Children see all kinds of ideas, art, and creative content online , all the time. It may feel as if it is all free for the taking and they may even want to create new content themselves. They may look towards their peers and celebrities to determine what images, video, and words are ok to post and share. If you are active on social media, become your child's role model by developing netiquette, or safe and appropriate online communication.
They must also learn that terms of agreement/use may jeopardize their ownership, credit, and control of creative works that they share online. Many sites, including popular ones such as Facebook , reserve the right to save and use images you upload. Effectively they claim to own images that are uploaded. Adults and especially children don't always know the "true cost" of using "free" websites and email.
The work or ideas found online may be copyright, or legal right to publish original works or grant the right to others, or be open to common use. Teach you child it is never ok to steal or borrow someone else's words, art, images for public or commercial use. There are some exceptions that may apply which can be further understood under Fair Use.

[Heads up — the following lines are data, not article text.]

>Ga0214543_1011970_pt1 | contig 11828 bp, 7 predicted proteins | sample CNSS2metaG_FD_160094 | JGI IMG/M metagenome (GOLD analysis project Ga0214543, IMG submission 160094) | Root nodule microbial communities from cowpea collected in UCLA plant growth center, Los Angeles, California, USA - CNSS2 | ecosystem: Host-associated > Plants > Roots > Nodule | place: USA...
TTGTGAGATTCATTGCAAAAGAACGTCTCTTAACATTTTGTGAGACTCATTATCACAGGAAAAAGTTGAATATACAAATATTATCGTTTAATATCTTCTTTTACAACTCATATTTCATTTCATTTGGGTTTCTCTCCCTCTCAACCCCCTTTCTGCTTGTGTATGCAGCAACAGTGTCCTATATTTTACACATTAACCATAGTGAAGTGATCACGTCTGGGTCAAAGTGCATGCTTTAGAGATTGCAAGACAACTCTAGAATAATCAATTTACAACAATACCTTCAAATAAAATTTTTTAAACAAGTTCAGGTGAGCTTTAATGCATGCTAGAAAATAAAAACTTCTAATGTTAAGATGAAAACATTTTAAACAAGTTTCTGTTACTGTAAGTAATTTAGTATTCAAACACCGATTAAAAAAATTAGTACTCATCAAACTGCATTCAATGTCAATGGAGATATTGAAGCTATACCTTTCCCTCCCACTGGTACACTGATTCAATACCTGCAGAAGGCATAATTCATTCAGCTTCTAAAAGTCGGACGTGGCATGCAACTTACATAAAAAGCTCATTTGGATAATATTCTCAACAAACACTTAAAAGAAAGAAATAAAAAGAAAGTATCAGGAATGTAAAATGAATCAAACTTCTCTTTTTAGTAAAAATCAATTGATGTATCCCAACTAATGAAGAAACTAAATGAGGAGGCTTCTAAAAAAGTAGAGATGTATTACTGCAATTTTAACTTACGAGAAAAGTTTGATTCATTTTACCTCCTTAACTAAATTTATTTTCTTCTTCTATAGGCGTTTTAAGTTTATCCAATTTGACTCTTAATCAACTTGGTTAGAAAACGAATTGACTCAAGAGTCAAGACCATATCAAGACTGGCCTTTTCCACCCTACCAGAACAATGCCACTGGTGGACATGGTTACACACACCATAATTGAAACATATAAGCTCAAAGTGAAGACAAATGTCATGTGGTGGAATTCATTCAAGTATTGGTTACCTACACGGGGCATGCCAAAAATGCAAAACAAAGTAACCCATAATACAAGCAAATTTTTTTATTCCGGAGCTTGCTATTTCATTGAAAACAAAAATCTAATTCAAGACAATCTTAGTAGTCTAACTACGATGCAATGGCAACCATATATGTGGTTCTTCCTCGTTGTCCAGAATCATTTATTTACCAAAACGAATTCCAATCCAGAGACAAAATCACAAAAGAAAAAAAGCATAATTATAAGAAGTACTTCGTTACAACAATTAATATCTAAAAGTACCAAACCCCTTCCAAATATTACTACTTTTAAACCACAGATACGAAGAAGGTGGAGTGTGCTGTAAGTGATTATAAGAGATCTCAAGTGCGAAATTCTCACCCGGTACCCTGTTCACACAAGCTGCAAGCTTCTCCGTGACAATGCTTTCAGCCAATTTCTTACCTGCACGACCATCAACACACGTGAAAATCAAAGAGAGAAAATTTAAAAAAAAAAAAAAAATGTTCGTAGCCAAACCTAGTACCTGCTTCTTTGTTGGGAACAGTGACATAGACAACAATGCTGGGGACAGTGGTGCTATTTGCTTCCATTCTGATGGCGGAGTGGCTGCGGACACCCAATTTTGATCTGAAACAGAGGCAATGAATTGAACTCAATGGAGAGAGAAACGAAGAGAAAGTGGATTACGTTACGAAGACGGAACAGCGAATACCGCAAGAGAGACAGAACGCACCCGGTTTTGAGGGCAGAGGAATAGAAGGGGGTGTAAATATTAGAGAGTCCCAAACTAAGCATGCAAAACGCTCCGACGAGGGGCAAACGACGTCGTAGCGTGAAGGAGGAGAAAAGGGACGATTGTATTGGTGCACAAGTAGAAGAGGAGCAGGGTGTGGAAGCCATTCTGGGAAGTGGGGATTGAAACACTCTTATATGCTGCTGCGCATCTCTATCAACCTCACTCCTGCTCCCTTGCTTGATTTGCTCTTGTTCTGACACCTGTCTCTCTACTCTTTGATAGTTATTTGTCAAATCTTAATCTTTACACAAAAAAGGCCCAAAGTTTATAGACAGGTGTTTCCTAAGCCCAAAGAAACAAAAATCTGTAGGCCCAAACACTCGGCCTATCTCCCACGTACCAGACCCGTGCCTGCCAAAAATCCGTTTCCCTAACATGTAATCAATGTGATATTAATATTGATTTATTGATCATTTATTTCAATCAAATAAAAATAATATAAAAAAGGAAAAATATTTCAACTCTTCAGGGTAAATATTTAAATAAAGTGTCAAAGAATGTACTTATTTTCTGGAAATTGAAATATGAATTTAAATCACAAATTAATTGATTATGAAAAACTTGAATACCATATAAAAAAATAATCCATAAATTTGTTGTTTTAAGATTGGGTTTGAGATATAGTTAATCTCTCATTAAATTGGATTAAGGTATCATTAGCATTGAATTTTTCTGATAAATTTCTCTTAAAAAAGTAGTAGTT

Discuss Fair Use policy with your young creators:
- As long as you use limited and a new or transformative purpose of a copyrighted work, you do not need the permission from the copyright owner.
- You can comment, critique, or use parts to even make a parody.
- This does not mean you can take credit for the original work and should not credit the source.
Teach you child to:
- Credit the original source of things they repost
- Think before posting or uploading original ideas and content, especially as they may be profitable in the future
- Ask an adult how to legally protect their credit art, writing, or content they may want to share online.
- Always advise you when clicking yes to the terms of agreement, go over it together and try to figure out what they are really agreeing to. Will they loose any rights to their original work?